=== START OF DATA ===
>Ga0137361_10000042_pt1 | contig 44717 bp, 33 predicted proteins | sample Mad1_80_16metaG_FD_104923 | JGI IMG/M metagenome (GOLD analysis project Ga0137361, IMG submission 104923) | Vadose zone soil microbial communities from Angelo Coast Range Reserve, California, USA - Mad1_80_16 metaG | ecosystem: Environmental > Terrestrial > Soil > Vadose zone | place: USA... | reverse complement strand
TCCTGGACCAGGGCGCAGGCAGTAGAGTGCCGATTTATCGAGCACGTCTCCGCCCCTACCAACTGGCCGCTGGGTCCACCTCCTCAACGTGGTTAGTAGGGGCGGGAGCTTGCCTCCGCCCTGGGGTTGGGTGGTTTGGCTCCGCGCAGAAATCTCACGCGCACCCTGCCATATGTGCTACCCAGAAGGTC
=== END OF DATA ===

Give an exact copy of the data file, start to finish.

>Ga0137361_10000042_pt1 | contig 44717 bp, 33 predicted proteins | sample Mad1_80_16metaG_FD_104923 | JGI IMG/M metagenome (GOLD analysis project Ga0137361, IMG submission 104923) | Vadose zone soil microbial communities from Angelo Coast Range Reserve, California, USA - Mad1_80_16 metaG | ecosystem: Environmental > Terrestrial > Soil > Vadose zone | place: USA... | reverse complement strand
TCCTGGACCAGGGCGCAGGCAGTAGAGTGCCGATTTATCGAGCACGTCTCCGCCCCTACCAACTGGCCGCTGGGTCCACCTCCTCAACGTGGTTAGTAGGGGCGGGAGCTTGCCTCCGCCCTGGGGTTGGGTGGTTTGGCTCCGCGCAGAAATCTCACGCGCACCCTGCCATATGTGCTACCCAGAAGGTC